The second issue is perhaps less apparent to UK audiences, but directly relates to farmers in East Japan. In an article entitled ‘The Role of Japanese Cooperatives Post Fukushima’ (published earlier this year on foodbank.com) Nicola Wong explains that the Japanese government have strict standards when it comes to radioactive contamination, but that Japanese farmers are relying on cooperatives to provide financial support for the safety tests demanded by the government. Farmers in Japan are in a complex and precarious political situation, and many people feel that this ultimately requires legislative support from the government to ensure a stable agricultural industry.
The message from Frieze is that international consumers will on occasion, and as a conceptual gesture, support the food production system as it stands. Although this shows general support for Japanese farmers, for many the gesture was too flippant and did not really engage with the crucial issues at stake.
Kaori Homma, Japanese artist and director of Art Action UK, believes that by consuming the soup, gallery goers are indirectly endorsing a subtle shift in a cultural consensus. This consensus; a general unquestioning support for the government’s promotion of Fukushima products, for example through school lunches; reinforces the continued need for farmers to rely on cooperatives rather than direct governmental support. The often-heard expression “Show your support by eating” (tabete ouen – 食べて応援), epitomizes this pervasive, but perhaps simplistic, response to the complexity of the situation. Many people feel the need for more detailed information about the produce they are eating; for greater transparency regarding food safety. It is also important to note that some areas of Fukushima were affected more than others, and even the reference to ‘Fukushima produce’ is a generalization that impacts many farmers from the area.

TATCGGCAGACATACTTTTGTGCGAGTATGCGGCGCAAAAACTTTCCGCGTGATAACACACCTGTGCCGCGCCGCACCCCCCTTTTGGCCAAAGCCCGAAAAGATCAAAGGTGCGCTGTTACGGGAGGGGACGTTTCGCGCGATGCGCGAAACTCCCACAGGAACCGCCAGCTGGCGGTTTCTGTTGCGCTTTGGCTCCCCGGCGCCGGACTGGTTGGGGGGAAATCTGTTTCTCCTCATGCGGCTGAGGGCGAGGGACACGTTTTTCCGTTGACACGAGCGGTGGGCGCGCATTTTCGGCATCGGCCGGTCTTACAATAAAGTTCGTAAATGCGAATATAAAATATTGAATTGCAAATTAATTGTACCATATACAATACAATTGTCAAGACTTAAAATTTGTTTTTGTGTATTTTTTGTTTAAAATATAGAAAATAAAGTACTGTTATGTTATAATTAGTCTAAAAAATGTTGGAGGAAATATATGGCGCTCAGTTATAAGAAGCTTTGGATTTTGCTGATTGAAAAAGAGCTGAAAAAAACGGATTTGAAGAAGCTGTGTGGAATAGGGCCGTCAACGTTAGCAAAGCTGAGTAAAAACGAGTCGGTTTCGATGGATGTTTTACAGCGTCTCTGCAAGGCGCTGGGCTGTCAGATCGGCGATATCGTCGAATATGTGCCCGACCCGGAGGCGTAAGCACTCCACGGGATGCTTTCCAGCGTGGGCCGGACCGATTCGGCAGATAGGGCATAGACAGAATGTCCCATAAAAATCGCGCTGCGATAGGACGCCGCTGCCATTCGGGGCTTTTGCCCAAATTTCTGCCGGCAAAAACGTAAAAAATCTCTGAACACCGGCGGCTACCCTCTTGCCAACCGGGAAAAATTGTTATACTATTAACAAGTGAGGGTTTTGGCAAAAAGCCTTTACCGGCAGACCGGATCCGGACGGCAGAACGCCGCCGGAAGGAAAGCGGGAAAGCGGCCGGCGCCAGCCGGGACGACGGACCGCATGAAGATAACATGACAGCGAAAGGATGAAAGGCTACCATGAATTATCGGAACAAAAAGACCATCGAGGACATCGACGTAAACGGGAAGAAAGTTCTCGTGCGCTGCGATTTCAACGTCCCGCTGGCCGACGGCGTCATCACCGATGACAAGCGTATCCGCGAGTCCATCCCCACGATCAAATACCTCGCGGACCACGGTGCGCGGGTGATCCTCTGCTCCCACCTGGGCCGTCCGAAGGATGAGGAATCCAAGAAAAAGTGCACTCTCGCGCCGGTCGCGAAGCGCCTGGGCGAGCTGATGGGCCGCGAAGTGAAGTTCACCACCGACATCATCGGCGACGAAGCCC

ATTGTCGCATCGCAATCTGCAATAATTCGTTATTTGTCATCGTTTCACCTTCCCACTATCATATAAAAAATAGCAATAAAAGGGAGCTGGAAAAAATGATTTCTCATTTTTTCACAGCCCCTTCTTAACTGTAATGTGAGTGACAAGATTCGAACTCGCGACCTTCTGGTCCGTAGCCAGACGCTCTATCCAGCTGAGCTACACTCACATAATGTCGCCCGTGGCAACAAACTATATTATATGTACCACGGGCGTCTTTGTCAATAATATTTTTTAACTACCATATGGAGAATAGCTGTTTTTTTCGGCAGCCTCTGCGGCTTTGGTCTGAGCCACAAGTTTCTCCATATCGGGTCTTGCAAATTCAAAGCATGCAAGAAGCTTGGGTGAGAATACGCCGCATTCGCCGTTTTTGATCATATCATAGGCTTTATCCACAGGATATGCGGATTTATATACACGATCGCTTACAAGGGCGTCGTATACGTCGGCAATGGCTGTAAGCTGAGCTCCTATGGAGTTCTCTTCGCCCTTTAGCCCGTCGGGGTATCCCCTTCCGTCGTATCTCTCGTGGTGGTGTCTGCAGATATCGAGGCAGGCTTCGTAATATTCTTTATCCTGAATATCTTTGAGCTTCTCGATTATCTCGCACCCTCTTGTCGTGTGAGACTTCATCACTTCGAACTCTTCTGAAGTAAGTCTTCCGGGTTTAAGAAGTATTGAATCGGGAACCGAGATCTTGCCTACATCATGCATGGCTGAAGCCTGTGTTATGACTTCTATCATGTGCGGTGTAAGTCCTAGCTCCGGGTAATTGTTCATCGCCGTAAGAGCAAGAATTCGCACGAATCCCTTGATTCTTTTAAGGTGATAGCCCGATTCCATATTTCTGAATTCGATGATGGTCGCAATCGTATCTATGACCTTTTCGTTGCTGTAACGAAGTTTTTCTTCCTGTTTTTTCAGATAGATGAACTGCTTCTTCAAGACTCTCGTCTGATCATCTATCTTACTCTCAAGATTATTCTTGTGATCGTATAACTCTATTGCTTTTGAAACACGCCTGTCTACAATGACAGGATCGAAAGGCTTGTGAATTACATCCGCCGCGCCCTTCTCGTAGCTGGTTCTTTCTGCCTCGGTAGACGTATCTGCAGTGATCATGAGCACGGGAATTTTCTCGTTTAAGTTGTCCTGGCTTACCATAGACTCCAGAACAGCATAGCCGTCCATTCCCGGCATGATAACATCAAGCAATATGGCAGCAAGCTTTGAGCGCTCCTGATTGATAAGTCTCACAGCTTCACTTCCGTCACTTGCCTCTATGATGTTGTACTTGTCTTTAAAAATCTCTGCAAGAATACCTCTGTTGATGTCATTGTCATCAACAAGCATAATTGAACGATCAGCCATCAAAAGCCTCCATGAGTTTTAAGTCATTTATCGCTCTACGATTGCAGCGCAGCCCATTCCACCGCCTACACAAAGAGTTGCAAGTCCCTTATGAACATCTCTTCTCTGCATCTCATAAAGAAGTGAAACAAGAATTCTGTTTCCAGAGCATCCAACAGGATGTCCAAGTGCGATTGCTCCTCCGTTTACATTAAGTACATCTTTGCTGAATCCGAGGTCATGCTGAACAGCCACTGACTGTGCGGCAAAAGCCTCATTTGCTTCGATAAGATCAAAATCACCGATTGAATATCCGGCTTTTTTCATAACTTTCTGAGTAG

In the context of Frieze, even though audiences were keen to try the soup, and despite the goodwill shown by their gestures of solidarity, many visitors and media representatives did not sufficiently engage with the nuances of the artwork. As a result the artwork seems to have reinforced doubt about the safety of the food from the region, but has not explicitly outlined the need for greater transparency. The overall reaction of UK audiences has done little to reassure Fukushima farmers.
Nevertheless, the artwork itself is strong and compelling. Arakawa states, ‘I wanted to see the power relation within the certain contexts and try to figure out how we can interrupt, or resist, or somehow transform it.’ The United Brothers are not politicians. Their role is to provoke discourses about food safety in Japan and to highlight the lack of transparency regarding food safety information. However, it is important to bear in mind that as the audience, our responses have collective consequences and we should carefully consider the implications of our actions, even within the art fair environment.